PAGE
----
Tuesday, September 28, 2010

Deuteronomy 16, 17, 18 God Promised to Choose a Place as a Dwelling for His Name

The Jordan RiverImage via Wikipedia
A few years ago, when my Dad was hospitalized with severe cardiovascular complaints, we encouraged him to fight his ailment by assisting him in planning an elaborate trip to Prince Edward Island.  We discussed the modifications that he would need to make to his RV, the various point of interest along the way, the best time of year to go, etc.  I firmly believe that his recovery from a quadruple by-pass was greatly helped by keeping his hope for the future alive and by giving him a vision of the future.

In Deuteronomy, as Moses gave his last impassioned address to a nation about to enter the land of Canaan, the Promised Land, he continued to build on a vision he received from God and desired to actualize in the hearts of Israel.

Almost inexplicably, Moses instructed Israel about the location where the Feasts of the Lord, introduced in Leviticus, were to be observed.    Only in Deuteronomy was their observance first associated with “the place the Lord will choose as a dwelling for His Name” .Moses stated that to celebrate the Passover, each Israelite family had to sacrifice a lamb “at the place the Lord will choose as a dwelling for His Name” (Deut. 16:2).  Then Moses gave an injunction against sacrificing the Passover lamb in any of the towns in which they live.  It could only be sacrificed in the place the Lord will choose.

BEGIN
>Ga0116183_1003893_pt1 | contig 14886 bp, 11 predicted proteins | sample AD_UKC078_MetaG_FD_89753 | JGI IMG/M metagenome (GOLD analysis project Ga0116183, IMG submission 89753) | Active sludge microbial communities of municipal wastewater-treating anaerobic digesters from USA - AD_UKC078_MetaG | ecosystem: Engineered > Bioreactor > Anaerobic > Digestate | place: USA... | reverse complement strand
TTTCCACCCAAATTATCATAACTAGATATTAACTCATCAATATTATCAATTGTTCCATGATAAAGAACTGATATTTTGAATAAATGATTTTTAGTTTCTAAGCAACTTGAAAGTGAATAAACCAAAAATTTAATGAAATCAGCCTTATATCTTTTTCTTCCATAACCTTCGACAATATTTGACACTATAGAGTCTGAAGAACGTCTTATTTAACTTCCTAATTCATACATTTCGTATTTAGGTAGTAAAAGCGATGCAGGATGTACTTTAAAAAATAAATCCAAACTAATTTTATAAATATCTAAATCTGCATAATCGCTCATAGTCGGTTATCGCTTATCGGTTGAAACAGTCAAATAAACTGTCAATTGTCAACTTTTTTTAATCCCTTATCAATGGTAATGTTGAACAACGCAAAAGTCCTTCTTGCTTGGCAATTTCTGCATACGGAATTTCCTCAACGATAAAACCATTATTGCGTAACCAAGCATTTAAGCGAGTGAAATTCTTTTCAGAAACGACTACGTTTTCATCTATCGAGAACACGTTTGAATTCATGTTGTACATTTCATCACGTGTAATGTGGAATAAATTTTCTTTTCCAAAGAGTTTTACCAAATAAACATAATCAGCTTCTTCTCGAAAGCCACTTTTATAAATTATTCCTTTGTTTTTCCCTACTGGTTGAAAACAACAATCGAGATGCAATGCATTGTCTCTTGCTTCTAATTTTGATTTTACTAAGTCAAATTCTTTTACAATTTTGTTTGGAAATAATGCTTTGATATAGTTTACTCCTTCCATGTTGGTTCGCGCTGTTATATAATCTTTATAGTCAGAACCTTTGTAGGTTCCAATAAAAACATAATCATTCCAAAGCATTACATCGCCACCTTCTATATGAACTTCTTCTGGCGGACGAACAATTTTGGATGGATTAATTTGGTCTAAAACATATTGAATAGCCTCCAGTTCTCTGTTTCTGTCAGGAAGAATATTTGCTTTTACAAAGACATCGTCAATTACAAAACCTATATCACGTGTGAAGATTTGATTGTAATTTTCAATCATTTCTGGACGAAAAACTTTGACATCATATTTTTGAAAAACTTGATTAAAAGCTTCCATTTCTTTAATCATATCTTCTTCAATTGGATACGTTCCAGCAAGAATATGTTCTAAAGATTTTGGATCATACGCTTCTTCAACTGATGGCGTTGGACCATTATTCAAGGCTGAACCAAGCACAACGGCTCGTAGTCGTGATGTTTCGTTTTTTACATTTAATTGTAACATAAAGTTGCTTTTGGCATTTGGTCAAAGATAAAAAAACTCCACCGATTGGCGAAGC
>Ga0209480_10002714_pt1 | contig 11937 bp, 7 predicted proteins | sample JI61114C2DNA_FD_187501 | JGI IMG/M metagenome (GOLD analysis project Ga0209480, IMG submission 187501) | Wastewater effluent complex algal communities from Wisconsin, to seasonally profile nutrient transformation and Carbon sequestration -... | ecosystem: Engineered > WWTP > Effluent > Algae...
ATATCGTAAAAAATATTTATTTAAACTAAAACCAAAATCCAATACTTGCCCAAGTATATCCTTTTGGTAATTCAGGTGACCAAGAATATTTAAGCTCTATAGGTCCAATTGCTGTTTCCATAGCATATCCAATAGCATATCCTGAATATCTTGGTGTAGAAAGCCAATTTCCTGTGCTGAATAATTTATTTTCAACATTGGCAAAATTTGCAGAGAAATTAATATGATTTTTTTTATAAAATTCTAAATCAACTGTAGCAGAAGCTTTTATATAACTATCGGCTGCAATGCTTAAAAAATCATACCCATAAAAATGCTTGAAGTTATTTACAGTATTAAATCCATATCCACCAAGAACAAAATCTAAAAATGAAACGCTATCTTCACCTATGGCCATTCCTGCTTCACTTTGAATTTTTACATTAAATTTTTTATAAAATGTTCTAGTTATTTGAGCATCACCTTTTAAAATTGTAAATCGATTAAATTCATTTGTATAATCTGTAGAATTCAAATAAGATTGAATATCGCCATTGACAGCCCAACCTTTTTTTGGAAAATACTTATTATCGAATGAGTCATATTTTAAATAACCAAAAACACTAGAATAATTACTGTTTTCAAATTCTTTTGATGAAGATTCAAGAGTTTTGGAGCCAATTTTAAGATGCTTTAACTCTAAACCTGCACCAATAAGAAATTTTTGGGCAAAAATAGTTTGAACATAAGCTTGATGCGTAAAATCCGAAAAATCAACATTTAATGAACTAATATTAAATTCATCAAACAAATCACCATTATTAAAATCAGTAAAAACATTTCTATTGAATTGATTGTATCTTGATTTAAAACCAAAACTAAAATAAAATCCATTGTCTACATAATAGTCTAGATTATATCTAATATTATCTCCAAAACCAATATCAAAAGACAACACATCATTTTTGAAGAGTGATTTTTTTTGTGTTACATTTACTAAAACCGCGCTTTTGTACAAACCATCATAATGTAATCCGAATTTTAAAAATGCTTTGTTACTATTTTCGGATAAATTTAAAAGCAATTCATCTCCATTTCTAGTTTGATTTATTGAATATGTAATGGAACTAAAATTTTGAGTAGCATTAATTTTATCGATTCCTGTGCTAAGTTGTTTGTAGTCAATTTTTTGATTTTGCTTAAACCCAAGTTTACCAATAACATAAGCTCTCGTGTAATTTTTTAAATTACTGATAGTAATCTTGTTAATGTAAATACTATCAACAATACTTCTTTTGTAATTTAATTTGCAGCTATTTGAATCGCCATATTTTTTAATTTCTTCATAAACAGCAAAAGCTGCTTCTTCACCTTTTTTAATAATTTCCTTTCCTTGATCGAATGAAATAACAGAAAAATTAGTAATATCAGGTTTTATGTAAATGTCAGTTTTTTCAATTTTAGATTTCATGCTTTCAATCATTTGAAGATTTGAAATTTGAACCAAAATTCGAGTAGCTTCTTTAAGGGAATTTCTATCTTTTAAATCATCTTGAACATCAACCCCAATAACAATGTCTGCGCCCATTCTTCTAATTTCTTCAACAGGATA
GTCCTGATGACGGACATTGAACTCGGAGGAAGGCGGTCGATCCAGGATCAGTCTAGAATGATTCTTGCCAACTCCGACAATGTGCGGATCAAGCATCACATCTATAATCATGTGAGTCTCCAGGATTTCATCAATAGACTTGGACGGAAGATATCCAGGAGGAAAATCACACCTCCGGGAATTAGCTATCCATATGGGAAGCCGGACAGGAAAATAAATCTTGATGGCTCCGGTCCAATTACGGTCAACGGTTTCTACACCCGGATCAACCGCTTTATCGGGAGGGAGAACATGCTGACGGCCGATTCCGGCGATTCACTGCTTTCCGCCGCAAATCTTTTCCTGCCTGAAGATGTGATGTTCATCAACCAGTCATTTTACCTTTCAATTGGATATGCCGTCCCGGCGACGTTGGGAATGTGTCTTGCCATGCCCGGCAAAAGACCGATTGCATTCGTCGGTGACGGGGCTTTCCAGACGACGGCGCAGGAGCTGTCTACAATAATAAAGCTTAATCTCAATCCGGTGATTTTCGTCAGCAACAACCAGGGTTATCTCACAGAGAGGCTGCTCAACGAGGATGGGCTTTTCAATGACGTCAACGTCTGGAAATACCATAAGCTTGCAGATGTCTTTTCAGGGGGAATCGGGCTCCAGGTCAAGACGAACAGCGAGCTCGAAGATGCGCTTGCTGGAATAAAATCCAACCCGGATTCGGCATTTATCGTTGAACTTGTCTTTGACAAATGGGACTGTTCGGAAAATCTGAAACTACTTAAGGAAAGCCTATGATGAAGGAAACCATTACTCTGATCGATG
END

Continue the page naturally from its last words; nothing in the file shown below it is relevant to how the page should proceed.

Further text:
The Feast of Weeks was to be celebrated with rejoicing “at the place God will choose as a dwelling for His Name” (Deut. 16:11).  Then the Feast of Tabernacles (Sukkot) was to be celebrated with great joy “at the place the Lord will choose” (Deut. 16:16). During Sukkot, Israel was commanded to be joyful because “the Lord your God will bless you in all your harvest and in all the work of your hands, and your joy will be complete.” (Deut 16:15)

All of this was being told to Israel while they were still camping in the desert, east of the Jordan.  The land they saw across the Jordan River was still occupied by the Amalekites, the Hittites, the Jebusites, and the Amorites, who terrified Israel thirty eight years earlier. Essentially, Moses was telling a frightened group of people that as far as God was concerned their battles with the denizens of Canaan were over and victorious.  God wanted them to see that He had a bigger plan for the nation which included choosing a place in the land of Canaan in which to build a dwelling for His Name.  The Lord wanted Israel to fully understand that He intended to live in their midst.

While Moses only introduced the idea that the Lord would choose a place for His Name in Deut. 12, in these three chapters, this idea is accelerated, repeated several times.  I suspect that the people of Israel could better face the battles ahead of them if they were fully assured that God not only stood by them but also had plans for them beyond just giving them the land.  Israel had yet to fight a single battle.   But before crossing the Jordan, they had to be resolved that God Himself would fight for them and that he would go ahead of them. Hearing of God’s plans for their future enabled Israel to confidently tackle the obstacles facing them.
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